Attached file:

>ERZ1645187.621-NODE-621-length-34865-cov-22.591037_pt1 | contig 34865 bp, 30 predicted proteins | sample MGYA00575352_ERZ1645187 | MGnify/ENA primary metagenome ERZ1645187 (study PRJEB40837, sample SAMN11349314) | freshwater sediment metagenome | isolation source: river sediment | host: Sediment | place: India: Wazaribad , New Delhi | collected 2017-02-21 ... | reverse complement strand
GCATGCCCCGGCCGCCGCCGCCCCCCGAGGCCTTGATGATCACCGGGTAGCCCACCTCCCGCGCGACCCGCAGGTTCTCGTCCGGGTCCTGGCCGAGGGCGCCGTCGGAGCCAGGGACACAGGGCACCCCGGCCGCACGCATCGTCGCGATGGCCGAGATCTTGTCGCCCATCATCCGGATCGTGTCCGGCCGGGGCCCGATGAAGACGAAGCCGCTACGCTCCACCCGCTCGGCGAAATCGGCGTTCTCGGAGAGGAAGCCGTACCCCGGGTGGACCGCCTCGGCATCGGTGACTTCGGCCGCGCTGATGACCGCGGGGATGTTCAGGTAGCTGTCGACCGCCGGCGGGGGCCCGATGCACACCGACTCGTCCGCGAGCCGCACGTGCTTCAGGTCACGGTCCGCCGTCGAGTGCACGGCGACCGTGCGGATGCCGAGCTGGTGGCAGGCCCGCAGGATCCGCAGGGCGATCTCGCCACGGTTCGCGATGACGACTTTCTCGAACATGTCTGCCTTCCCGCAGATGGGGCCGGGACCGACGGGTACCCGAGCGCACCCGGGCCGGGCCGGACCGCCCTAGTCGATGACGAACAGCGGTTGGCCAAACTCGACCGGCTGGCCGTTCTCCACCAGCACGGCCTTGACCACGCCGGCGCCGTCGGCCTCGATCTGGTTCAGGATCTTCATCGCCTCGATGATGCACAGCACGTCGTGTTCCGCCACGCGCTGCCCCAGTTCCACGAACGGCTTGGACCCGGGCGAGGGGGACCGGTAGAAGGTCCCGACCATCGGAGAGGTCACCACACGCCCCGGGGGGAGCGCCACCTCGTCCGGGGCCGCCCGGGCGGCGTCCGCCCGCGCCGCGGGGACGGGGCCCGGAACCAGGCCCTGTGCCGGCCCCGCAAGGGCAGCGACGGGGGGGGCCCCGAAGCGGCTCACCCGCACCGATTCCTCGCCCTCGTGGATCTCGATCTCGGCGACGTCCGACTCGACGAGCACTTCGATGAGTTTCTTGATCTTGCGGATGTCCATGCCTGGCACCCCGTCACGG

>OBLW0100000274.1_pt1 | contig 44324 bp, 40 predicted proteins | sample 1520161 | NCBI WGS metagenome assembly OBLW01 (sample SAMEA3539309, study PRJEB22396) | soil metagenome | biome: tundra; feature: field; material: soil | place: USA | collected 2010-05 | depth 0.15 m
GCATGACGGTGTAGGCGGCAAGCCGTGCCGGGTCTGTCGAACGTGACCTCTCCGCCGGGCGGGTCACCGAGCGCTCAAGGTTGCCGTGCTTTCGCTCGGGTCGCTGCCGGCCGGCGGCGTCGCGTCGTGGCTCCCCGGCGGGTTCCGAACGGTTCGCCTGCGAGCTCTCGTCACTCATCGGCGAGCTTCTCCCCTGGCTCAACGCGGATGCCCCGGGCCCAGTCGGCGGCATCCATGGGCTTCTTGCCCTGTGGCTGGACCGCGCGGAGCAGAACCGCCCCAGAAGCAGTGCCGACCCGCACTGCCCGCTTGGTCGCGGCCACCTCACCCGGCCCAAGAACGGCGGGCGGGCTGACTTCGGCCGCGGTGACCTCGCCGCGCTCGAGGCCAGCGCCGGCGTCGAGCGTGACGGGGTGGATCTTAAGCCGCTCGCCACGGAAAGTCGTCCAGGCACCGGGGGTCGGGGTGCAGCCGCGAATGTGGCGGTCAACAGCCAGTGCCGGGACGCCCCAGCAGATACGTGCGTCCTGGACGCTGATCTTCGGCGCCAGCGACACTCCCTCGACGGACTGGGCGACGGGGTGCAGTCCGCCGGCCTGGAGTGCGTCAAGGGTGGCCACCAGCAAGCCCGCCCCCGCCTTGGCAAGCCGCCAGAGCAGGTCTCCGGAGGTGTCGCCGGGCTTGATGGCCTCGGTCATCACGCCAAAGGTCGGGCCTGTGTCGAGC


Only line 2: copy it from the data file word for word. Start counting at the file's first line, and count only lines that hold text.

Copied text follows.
GCATGCCCCGGCCGCCGCCGCCCCCCGAGGCCTTGATGATCACCGGGTAGCCCACCTCCCGCGCGACCCGCAGGTTCTCGTCCGGGTCCTGGCCGAGGGCGCCGTCGGAGCCAGGGACACAGGGCACCCCGGCCGCACGCATCGTCGCGATGGCCGAGATCTTGTCGCCCATCATCCGGATCGTGTCCGGCCGGGGCCCGATGAAGACGAAGCCGCTACGCTCCACCCGCTCGGCGAAATCGGCGTTCTCGGAGAGGAAGCCGTACCCCGGGTGGACCGCCTCGGCATCGGTGACTTCGGCCGCGCTGATGACCGCGGGGATGTTCAGGTAGCTGTCGACCGCCGGCGGGGGCCCGATGCACACCGACTCGTCCGCGAGCCGCACGTGCTTCAGGTCACGGTCCGCCGTCGAGTGCACGGCGACCGTGCGGATGCCGAGCTGGTGGCAGGCCCGCAGGATCCGCAGGGCGATCTCGCCACGGTTCGCGATGACGACTTTCTCGAACATGTCTGCCTTCCCGCAGATGGGGCCGGGACCGACGGGTACCCGAGCGCACCCGGGCCGGGCCGGACCGCCCTAGTCGATGACGAACAGCGGTTGGCCAAACTCGACCGGCTGGCCGTTCTCCACCAGCACGGCCTTGACCACGCCGGCGCCGTCGGCCTCGATCTGGTTCAGGATCTTCATCGCCTCGATGATGCACAGCACGTCGTGTTCCGCCACGCGCTGCCCCAGTTCCACGAACGGCTTGGACCCGGGCGAGGGGGACCGGTAGAAGGTCCCGACCATCGGAGAGGTCACCACACGCCCCGGGGGGAGCGCCACCTCGTCCGGGGCCGCCCGGGCGGCGTCCGCCCGCGCCGCGGGGACGGGGCCCGGAACCAGGCCCTGTGCCGGCCCCGCAAGGGCAGCGACGGGGGGGGCCCCGAAGCGGCTCACCCGCACCGATTCCTCGCCCTCGTGGATCTCGATCTCGGCGACGTCCGACTCGACGAGCACTTCGATGAGTTTCTTGATCTTGCGGATGTCCATGCCTGGCACCCCGTCACGG